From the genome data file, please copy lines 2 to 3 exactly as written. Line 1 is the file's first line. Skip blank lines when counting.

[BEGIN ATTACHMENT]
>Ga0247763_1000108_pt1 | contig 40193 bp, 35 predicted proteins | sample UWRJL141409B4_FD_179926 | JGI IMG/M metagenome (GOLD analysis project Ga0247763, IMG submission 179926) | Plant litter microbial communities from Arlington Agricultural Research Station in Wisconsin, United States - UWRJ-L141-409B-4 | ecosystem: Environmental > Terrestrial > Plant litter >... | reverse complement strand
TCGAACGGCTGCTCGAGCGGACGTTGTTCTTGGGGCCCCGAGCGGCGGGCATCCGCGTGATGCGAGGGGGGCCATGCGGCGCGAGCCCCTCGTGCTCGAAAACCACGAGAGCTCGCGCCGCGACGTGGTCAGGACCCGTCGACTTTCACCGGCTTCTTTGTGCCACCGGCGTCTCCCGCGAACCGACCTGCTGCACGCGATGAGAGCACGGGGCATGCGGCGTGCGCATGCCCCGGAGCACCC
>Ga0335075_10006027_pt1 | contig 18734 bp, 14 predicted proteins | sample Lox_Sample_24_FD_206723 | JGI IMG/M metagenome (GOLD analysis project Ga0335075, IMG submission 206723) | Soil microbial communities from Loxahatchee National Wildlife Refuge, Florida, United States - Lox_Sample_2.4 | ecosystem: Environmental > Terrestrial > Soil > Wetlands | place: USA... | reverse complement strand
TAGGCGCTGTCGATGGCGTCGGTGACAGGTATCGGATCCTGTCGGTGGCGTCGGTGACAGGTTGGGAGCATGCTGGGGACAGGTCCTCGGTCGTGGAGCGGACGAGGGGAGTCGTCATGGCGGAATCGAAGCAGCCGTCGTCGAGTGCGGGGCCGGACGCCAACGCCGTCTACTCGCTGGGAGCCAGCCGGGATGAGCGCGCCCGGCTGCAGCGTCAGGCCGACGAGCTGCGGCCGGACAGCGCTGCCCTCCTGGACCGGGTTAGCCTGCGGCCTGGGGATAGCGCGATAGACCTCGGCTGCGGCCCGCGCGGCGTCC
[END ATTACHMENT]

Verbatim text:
TCGAACGGCTGCTCGAGCGGACGTTGTTCTTGGGGCCCCGAGCGGCGGGCATCCGCGTGATGCGAGGGGGGCCATGCGGCGCGAGCCCCTCGTGCTCGAAAACCACGAGAGCTCGCGCCGCGACGTGGTCAGGACCCGTCGACTTTCACCGGCTTCTTTGTGCCACCGGCGTCTCCCGCGAACCGACCTGCTGCACGCGATGAGAGCACGGGGCATGCGGCGTGCGCATGCCCCGGAGCACCC
>Ga0335075_10006027_pt1 | contig 18734 bp, 14 predicted proteins | sample Lox_Sample_24_FD_206723 | JGI IMG/M metagenome (GOLD analysis project Ga0335075, IMG submission 206723) | Soil microbial communities from Loxahatchee National Wildlife Refuge, Florida, United States - Lox_Sample_2.4 | ecosystem: Environmental > Terrestrial > Soil > Wetlands | place: USA... | reverse complement strand